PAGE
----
South African expats living in Western Australia have cautiously welcomed a move by the Federal Government to fast-track visas for farmers living in their homeland, amid escalating violence and land seizures.
Home Affairs Minister Peter Dutton has ordered his department to investigate how to bring the farmers to Australia in light of what he describes as "horrific circumstances".
Marc Deas is a farmer in Boyup Brook in the state's South West.
He moved to Australia from South Africa 12 years ago, forced from his homeland because he feared for the safety of his family.
"There are gangs of predators moving around the countryside targeting people on farms; men, women and children who are defenceless," Mr Deas said.
"They are committing the most atrocious deeds. People don't sleep well, they have security everywhere, they're forced to carry firearms. It's pretty scary."
Mr Deas said there is a strong appetite for farmers to leave.
"It's pretty tough living there," Mr Deas said.
"For us, life has changed massively. In the beginning it was really strange not to have to lock our doors.
"Now we can sleep at night. We can concentrate on doing our jobs, contributing to the economy and living our lives as a person really should be able to."
Calls for Australia to go further
Reeva Cutting runs a community group for expats in Perth.
She said the issue was a very emotive one for South Africans but the response to the Minister's comments has been overwhelmingly positive.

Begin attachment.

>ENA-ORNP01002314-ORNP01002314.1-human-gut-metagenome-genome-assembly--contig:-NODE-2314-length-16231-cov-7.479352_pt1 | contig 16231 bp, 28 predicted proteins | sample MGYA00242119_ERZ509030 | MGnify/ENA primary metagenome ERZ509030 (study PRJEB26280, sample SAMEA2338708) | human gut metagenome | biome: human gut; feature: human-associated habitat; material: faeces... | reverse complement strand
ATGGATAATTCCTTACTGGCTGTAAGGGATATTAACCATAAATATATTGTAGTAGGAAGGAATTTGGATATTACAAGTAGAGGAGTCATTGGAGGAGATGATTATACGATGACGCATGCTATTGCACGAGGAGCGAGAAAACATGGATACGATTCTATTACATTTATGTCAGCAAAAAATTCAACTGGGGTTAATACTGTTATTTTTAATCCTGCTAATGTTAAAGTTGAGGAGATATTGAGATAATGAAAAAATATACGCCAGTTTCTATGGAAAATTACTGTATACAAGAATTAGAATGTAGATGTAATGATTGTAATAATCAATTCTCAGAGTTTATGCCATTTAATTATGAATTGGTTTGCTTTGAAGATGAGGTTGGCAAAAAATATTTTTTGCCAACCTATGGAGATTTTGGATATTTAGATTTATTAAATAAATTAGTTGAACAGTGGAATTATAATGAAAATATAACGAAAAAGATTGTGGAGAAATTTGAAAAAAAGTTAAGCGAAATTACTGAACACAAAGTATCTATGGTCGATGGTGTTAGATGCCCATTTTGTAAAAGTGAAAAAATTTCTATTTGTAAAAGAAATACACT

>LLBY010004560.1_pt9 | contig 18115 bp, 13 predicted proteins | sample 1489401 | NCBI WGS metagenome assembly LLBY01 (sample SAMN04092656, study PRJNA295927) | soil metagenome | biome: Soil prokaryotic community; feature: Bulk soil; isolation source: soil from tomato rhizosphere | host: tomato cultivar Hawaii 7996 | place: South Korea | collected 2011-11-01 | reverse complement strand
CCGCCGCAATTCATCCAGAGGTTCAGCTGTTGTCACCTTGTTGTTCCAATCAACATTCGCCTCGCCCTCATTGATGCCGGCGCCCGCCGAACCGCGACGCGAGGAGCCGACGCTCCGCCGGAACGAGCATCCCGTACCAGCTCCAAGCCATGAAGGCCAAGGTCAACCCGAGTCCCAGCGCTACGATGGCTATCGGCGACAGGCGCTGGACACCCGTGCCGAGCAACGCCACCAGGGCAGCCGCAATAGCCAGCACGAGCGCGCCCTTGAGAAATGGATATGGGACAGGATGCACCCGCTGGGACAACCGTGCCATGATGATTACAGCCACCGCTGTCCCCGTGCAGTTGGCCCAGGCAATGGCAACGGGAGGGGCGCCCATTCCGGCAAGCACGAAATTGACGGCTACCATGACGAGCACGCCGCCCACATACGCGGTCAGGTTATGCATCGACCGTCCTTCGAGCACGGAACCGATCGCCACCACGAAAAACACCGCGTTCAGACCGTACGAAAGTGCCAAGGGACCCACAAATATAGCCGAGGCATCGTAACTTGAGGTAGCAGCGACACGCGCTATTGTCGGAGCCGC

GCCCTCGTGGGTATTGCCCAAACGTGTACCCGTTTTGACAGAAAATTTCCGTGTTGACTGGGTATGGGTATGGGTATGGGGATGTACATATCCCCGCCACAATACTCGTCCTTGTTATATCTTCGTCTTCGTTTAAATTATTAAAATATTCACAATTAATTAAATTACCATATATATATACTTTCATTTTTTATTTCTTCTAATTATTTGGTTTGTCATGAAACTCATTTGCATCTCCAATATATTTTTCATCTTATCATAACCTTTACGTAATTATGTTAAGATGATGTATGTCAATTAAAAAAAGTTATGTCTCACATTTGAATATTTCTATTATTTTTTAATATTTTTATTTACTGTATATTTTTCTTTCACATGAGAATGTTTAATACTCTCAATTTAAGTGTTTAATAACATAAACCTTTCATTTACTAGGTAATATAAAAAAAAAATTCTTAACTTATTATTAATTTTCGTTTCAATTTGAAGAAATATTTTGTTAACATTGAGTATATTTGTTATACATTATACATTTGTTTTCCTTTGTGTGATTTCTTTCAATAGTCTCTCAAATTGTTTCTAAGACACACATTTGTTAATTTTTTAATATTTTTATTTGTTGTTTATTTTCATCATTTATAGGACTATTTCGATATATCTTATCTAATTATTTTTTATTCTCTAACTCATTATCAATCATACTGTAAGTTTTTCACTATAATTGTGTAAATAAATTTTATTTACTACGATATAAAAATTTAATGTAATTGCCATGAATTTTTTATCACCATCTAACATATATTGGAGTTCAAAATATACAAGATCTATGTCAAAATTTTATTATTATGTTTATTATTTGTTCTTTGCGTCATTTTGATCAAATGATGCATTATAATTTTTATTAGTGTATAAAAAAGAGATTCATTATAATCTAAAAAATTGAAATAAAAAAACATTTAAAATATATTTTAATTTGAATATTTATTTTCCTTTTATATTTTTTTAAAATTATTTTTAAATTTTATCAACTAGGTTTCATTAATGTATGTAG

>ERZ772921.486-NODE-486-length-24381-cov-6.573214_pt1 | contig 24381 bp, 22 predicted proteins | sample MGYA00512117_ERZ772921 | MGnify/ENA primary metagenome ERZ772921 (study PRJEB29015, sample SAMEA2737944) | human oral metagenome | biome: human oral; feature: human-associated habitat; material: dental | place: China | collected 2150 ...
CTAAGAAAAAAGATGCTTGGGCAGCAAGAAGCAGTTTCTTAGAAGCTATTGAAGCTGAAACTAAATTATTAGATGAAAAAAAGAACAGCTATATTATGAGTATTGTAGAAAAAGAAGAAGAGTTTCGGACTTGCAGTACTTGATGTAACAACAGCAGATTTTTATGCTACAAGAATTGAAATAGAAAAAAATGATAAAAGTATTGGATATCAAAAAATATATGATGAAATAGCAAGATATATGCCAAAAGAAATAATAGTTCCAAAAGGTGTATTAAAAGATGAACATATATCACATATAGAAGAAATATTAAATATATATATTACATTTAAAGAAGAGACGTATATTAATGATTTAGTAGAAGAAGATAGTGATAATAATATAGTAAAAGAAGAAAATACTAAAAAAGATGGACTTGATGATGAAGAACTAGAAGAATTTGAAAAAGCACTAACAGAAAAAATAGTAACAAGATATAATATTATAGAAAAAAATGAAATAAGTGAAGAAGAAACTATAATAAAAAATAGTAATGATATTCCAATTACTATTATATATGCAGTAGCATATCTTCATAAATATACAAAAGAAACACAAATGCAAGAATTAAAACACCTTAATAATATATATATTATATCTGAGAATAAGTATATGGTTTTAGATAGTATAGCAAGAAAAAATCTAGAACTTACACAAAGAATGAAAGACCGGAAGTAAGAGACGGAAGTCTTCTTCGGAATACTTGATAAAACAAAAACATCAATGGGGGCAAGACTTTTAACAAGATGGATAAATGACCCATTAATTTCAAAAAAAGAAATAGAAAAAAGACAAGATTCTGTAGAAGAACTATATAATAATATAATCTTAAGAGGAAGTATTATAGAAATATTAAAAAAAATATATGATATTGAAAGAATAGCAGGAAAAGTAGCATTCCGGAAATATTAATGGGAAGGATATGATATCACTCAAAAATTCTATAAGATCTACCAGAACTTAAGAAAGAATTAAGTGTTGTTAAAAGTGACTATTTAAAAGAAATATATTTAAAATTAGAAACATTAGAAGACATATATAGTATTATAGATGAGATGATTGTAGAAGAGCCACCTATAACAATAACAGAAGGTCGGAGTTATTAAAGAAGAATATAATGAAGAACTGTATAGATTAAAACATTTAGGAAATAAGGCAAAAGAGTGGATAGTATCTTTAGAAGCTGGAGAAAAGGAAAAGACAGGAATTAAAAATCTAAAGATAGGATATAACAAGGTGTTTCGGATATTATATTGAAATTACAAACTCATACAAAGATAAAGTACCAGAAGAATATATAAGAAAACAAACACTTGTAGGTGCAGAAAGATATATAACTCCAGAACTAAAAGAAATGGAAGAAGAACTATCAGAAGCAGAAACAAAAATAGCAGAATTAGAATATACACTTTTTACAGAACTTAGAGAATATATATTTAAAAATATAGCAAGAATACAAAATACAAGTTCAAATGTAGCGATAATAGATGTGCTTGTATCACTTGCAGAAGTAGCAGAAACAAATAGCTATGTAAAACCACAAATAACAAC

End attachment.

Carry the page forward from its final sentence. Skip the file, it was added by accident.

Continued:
"There's a lot of talk about it, mostly in a positive light," Ms Cutting said.
"There are some people that want the [Federal] Government to take it a step further, extend it to more people, different races as well because it's not just a white problem.
"Everyone in South Africa is being a victim of crime at the moment but I think we shouldn't lose sight of the fact that this is specifically about farmers that have been targeted in a much worse way than the general population in South Africa.
"It's just horrific really and something needs to be done about it.
"If the South African Government is not going to do anything to start protecting these people then maybe it's a good thing that other countries are starting to recognise the serious problem that it is."
The South African Government has dismissed Mr Dutton's fears for the safety of farmers, saying its citizens were not in danger.
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This article was published and provided by the Australian Broadcast Corporation.